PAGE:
Solar for Clean Water: In March 2015, Health for Haiti and engineers from the Pall Corporation in Cortland, NY installed a water filtration system in Grande Saline, Haiti. The system pumps water from the Artibonite River and uses microfiltration to clean the water. It provides about 22 gallons of safe drinking water each minute. Members of the community operate the system, which is the only source of clean drinking water for hundreds of people. Before the system was installed many people in the community grew very sick and sometimes died from drinking the unsafe river water.
The system currently relies on gas generators for power. This is expensive, unreliable, and in the face of the current gas shortage in Haiti, impossible. Unfortunately, the community is no longer able to obtain fuel and they cannot run the system. This means that for the first time in over seven years, the families in Grande Saline do not have access to safe drinking water. To make matters worse, Dr. Gary let us know that there are confirmed cases of cholera in the area and lives have been lost. The crisis intensifies each day.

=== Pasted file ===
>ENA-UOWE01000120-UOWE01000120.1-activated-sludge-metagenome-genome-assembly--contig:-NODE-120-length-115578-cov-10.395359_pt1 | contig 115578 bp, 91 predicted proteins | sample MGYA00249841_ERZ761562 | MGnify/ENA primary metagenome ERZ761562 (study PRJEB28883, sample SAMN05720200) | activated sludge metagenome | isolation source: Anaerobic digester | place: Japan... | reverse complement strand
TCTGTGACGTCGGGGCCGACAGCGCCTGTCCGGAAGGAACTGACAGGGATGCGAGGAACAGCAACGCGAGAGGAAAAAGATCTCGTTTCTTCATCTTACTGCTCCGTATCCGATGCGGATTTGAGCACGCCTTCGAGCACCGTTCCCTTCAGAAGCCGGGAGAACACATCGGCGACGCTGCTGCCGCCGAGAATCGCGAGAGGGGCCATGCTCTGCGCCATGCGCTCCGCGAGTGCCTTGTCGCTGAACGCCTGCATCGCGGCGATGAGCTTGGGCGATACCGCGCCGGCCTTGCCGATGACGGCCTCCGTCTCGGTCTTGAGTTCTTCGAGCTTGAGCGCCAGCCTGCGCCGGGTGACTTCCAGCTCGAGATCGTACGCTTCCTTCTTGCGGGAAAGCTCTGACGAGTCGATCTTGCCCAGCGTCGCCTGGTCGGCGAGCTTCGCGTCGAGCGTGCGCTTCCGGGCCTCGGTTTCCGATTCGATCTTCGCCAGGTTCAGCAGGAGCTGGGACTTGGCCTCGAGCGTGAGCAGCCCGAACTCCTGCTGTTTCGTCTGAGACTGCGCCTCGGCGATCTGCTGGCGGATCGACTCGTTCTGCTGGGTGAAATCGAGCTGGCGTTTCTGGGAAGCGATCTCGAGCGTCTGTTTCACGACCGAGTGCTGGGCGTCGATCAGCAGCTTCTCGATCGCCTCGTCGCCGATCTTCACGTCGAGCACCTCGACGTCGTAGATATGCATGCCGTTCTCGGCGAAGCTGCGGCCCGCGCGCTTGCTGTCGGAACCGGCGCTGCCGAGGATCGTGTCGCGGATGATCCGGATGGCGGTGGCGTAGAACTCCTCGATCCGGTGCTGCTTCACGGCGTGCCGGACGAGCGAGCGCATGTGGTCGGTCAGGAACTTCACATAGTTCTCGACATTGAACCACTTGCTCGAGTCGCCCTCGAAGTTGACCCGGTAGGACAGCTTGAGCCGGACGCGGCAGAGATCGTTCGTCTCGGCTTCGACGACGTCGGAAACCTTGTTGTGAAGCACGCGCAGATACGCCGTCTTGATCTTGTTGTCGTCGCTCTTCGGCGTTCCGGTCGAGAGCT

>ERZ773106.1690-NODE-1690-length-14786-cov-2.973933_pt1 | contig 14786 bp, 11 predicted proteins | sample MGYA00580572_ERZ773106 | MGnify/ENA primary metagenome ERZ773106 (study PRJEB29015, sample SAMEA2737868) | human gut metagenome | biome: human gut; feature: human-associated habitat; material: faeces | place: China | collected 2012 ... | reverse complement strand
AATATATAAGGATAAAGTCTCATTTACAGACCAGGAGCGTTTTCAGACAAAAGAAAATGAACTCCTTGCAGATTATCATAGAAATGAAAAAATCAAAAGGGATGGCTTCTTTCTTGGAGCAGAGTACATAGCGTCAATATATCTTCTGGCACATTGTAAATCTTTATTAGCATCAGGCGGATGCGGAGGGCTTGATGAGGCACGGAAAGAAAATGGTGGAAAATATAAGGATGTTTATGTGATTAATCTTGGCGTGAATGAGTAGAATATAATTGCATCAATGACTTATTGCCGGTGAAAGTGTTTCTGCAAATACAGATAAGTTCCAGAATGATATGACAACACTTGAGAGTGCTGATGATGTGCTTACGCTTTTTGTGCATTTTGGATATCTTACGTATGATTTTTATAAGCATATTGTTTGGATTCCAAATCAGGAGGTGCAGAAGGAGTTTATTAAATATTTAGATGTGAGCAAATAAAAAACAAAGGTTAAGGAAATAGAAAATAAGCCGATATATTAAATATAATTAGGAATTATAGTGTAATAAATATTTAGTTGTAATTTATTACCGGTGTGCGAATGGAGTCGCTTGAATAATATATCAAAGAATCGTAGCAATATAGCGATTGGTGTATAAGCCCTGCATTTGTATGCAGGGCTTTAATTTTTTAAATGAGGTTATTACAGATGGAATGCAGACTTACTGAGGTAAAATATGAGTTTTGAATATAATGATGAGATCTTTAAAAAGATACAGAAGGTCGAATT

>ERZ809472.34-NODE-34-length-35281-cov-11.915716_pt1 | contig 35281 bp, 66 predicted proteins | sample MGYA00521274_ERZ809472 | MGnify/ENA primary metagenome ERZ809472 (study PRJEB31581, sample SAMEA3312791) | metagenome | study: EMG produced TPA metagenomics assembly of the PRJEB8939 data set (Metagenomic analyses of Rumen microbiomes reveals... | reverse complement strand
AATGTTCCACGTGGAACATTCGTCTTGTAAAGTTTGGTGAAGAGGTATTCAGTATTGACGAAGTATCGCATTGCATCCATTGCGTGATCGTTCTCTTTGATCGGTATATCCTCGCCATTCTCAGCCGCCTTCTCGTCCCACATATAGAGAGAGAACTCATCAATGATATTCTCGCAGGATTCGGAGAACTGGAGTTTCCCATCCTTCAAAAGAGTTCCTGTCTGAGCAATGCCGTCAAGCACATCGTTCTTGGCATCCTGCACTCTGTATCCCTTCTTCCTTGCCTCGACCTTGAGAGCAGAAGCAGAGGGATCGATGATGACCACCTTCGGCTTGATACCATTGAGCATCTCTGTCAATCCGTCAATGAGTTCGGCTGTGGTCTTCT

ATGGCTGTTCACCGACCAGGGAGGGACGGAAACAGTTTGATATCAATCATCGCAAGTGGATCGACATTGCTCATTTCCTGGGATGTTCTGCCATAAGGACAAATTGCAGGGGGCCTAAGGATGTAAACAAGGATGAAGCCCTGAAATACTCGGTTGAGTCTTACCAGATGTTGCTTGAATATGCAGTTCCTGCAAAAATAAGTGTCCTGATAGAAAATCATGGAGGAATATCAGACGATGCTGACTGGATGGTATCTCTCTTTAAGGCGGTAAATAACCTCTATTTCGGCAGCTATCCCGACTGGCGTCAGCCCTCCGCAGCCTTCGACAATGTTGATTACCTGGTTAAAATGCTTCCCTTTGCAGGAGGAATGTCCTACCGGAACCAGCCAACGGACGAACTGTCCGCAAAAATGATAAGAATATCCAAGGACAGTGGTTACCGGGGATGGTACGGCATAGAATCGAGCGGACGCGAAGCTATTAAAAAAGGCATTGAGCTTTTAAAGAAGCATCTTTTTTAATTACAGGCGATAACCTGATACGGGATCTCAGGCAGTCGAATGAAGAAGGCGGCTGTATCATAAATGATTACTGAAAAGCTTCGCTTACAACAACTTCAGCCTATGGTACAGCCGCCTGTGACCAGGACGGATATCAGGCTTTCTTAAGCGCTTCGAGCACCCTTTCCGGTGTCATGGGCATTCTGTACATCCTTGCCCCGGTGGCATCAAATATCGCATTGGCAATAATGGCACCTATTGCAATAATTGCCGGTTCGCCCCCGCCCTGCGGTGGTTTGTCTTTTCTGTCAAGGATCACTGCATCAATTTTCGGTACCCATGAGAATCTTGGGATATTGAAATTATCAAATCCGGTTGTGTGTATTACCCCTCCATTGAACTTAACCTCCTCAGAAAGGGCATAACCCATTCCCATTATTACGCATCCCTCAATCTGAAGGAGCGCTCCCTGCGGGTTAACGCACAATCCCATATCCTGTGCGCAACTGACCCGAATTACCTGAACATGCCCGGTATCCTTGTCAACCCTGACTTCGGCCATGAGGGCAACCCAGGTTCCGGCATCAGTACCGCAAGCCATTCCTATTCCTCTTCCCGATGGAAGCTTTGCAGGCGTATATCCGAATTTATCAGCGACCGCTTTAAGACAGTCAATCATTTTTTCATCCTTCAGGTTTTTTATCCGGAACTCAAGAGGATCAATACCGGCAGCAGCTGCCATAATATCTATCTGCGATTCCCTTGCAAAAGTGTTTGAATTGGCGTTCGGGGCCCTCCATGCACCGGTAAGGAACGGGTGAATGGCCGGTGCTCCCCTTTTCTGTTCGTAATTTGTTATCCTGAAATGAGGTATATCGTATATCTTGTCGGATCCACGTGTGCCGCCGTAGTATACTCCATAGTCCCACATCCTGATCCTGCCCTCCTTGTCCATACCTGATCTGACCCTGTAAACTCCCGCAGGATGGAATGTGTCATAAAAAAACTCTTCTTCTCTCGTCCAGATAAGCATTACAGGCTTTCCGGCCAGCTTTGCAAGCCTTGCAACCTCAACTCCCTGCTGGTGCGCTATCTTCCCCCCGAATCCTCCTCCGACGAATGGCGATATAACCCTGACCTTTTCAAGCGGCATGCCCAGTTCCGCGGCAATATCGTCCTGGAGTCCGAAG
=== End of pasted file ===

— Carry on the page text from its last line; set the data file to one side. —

With the expertise of Dr. Gay Canough, CEO and founder of ETM Solar Works, we are working towards helping the community to convert the water system from gas to solar power. Using plans developed by Dr. Canough, the community built a pavilion that will support the solar panels and house the associated inverters and batteries. We are now ready to purchase the hardware and have it installed. This initiative will remove the community’s reliance on gas for their water and allow the system to run again and for longer periods each day.